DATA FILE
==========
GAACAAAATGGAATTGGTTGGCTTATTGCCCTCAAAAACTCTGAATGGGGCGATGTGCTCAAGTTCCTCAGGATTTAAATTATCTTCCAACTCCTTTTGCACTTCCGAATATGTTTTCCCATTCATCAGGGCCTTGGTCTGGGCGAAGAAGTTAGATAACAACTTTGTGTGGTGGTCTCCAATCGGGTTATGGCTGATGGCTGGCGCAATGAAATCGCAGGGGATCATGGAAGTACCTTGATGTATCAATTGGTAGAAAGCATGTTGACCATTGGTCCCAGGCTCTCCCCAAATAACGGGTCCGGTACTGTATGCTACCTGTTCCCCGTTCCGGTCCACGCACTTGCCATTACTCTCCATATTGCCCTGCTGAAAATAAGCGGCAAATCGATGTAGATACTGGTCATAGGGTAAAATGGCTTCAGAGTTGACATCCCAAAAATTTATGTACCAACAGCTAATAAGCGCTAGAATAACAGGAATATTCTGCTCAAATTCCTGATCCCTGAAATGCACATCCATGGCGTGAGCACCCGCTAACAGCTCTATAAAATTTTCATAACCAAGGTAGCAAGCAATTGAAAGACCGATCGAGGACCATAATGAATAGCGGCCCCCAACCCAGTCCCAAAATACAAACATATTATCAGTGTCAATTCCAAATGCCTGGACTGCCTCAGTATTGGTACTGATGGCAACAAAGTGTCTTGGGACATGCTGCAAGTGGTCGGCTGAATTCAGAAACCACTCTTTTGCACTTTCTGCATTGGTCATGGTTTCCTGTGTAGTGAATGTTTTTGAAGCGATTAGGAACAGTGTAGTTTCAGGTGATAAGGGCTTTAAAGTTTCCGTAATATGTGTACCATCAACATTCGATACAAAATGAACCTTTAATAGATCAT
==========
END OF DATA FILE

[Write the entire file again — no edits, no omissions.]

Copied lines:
GAACAAAATGGAATTGGTTGGCTTATTGCCCTCAAAAACTCTGAATGGGGCGATGTGCTCAAGTTCCTCAGGATTTAAATTATCTTCCAACTCCTTTTGCACTTCCGAATATGTTTTCCCATTCATCAGGGCCTTGGTCTGGGCGAAGAAGTTAGATAACAACTTTGTGTGGTGGTCTCCAATCGGGTTATGGCTGATGGCTGGCGCAATGAAATCGCAGGGGATCATGGAAGTACCTTGATGTATCAATTGGTAGAAAGCATGTTGACCATTGGTCCCAGGCTCTCCCCAAATAACGGGTCCGGTACTGTATGCTACCTGTTCCCCGTTCCGGTCCACGCACTTGCCATTACTCTCCATATTGCCCTGCTGAAAATAAGCGGCAAATCGATGTAGATACTGGTCATAGGGTAAAATGGCTTCAGAGTTGACATCCCAAAAATTTATGTACCAACAGCTAATAAGCGCTAGAATAACAGGAATATTCTGCTCAAATTCCTGATCCCTGAAATGCACATCCATGGCGTGAGCACCCGCTAACAGCTCTATAAAATTTTCATAACCAAGGTAGCAAGCAATTGAAAGACCGATCGAGGACCATAATGAATAGCGGCCCCCAACCCAGTCCCAAAATACAAACATATTATCAGTGTCAATTCCAAATGCCTGGACTGCCTCAGTATTGGTACTGATGGCAACAAAGTGTCTTGGGACATGCTGCAAGTGGTCGGCTGAATTCAGAAACCACTCTTTTGCACTTTCTGCATTGGTCATGGTTTCCTGTGTAGTGAATGTTTTTGAAGCGATTAGGAACAGTGTAGTTTCAGGTGATAAGGGCTTTAAAGTTTCCGTAATATGTGTACCATCAACATTCGATACAAAATGAACCTTTAATAGATCAT